Profitable mutual fund business for Northern Trust

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Aug 8, 2019

Northern Trust Corporation reported the second-quarter net income per
diluted common share of $1.75, compared to $1.68 in the second quarter of 2018 and $1.48 in the first
quarter of 2019. Net income was $389.4 million, compared to $390.4 million in the prior-year quarter and
$347.1 million in the prior quarter.
“Northern Trust performed well in the second quarter of 2019 despite the impact of a mixed global
macroeconomic environment,” said Michael O’Grady, Chairman, and Chief Executive Officer. “Net income
was flat versus the prior-year quarter and improved 12% on a sequential-quarter basis, as revenue grew
2% and expense declined by 2%. We continued to have success in generating organic growth across our
businesses, while also driving improved efficiencies. We generated a return on common equity of 15.9%
during the quarter and returned $402 million to common shareholders through dividends and the repurchase
of 2.9 million shares.”
O’Grady added, “During the quarter we announced our 2019 Capital Plan actions, which include
increasing our quarterly dividend by 17% to $0.70 per share and the flexibility to repurchase up to $1.4 billion
of common stock. We believe the capital distributions included in our plan demonstrate the strength of
Northern Trust’s focused business model and balance sheet, as well as our commitment to shareholders.”

Lisa Shea points out in her latest article that US mutual funds reported sizable growth in the first quarter, demonstrating ongoing investor demand despite rising cost pressure.

She continues in the argument that while some may have dragged mutual funds out to the cart to be hauled away, they remain a sizeable and still growing presence in our industry. Exchange-Traded Funds (ETFs) are also growing, but it’s important to look at the full picture. As of March 31, 2019, the Investment Company Institute (ICI) reports that there are more than $19 trillion in assets in open-end mutual funds, compared to $3.77 trillion in ETFs, with AUM growing for both categories.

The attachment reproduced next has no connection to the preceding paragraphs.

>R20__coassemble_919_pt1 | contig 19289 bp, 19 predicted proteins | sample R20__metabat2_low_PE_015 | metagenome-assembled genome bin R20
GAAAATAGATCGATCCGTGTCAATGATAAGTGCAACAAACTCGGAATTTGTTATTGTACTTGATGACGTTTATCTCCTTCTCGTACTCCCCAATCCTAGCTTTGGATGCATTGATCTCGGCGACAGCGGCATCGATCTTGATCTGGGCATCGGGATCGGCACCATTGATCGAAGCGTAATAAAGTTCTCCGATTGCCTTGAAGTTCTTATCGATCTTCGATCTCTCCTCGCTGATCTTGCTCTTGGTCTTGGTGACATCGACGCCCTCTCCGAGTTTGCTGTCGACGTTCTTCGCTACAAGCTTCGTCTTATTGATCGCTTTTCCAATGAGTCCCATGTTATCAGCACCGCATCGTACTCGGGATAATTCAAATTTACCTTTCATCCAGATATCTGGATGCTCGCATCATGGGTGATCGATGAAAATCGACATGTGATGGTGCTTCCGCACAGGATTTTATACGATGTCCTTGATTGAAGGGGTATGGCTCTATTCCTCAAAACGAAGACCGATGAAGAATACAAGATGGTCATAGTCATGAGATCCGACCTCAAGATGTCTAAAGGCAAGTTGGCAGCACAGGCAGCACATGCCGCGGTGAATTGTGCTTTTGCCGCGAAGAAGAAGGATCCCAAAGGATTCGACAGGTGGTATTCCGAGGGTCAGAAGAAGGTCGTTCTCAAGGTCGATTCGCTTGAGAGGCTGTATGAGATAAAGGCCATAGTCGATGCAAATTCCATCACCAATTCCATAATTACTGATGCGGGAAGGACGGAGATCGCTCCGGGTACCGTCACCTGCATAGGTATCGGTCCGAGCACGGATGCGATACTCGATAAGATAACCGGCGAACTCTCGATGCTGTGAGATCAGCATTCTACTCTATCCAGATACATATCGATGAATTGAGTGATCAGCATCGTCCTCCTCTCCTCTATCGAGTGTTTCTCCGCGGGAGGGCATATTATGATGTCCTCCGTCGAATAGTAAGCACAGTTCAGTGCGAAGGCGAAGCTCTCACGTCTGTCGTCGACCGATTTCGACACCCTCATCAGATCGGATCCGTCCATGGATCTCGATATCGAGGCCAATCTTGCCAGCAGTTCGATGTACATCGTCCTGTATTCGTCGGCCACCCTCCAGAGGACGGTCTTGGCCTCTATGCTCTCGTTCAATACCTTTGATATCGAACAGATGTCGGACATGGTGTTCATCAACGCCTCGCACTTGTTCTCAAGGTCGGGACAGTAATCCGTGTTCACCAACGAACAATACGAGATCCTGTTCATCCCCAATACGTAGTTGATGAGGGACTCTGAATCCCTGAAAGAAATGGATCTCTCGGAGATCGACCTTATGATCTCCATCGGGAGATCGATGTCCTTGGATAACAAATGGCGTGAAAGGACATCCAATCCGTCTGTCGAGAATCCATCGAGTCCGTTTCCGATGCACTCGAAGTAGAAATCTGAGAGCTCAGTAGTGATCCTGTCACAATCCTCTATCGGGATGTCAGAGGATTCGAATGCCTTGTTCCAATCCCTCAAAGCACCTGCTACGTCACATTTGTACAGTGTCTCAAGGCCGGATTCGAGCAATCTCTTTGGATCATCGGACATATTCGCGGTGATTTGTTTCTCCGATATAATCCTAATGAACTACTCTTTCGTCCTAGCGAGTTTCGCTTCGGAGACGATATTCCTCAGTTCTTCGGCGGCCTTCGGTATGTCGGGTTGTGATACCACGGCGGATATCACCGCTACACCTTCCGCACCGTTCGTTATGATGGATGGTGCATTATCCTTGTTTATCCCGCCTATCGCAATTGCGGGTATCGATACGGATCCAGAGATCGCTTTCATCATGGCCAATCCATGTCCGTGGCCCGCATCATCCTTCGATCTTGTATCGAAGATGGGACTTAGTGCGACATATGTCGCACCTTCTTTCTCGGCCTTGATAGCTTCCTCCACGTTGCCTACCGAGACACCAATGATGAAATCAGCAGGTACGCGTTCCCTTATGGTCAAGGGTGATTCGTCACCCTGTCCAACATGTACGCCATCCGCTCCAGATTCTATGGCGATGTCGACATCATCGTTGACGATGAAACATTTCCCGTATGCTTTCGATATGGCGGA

Furthermore, the ICI’s 2019 Investment Company Fact Book notes that there were more than 17,000 open-end mutual funds active as of the end of 2018 and, although mergers and liquidations have outpaced launches for the past few years, new open-end funds continue to launch, with 345 new funds in 2018. While ETF growth is real, with 237 new ETFs launching in 2018, they have not yet come anywhere close to knocking the open-end mutual fund on the head.

Continued cost pressure from the street is translating to an inflow of investments into lower-cost products. ICI reports that 40% of mutual fund owning households consider fees and expenses to be “very important” to their fund selection. Overall, fund expense ratios are down. Mutual funds are still very much in the mix, however, provided that a fund complex offers a share class or fee structure that hits the right price point for the target market. Retail and retirement investors are still buying mutual funds, and ICI reports that 80% of the 56 million households who are mutual funds owners are buying funds through their employer-sponsored retirement plans. There continues to be investor demand for registered mutual funds.

Defining your target market remains critical to determining your product strategy. Understanding the full picture of market trends can help you to make informed decisions about your way forward.  Although ETFs are getting much of the attention, open-end funds are still alive and kicking. 

As a conclusion she states that as you consider which vehicle is the right one for you, keep these questions in mind:

  • Define your target market. Have you identified the fund vehicles best suited to each market?
  • Be aware of what is happening in the broader marketplace, rather than reactively launching a product because “everyone else is doing it.” Make conscious choices that will support your long term distribution objectives.
  • You have options. US mutual funds allow for broad distribution to both retail and institutional investors.
  • Have you obtained legal advice or guidance to help you arrive at the best solution?

Articles authored by Martin Signer

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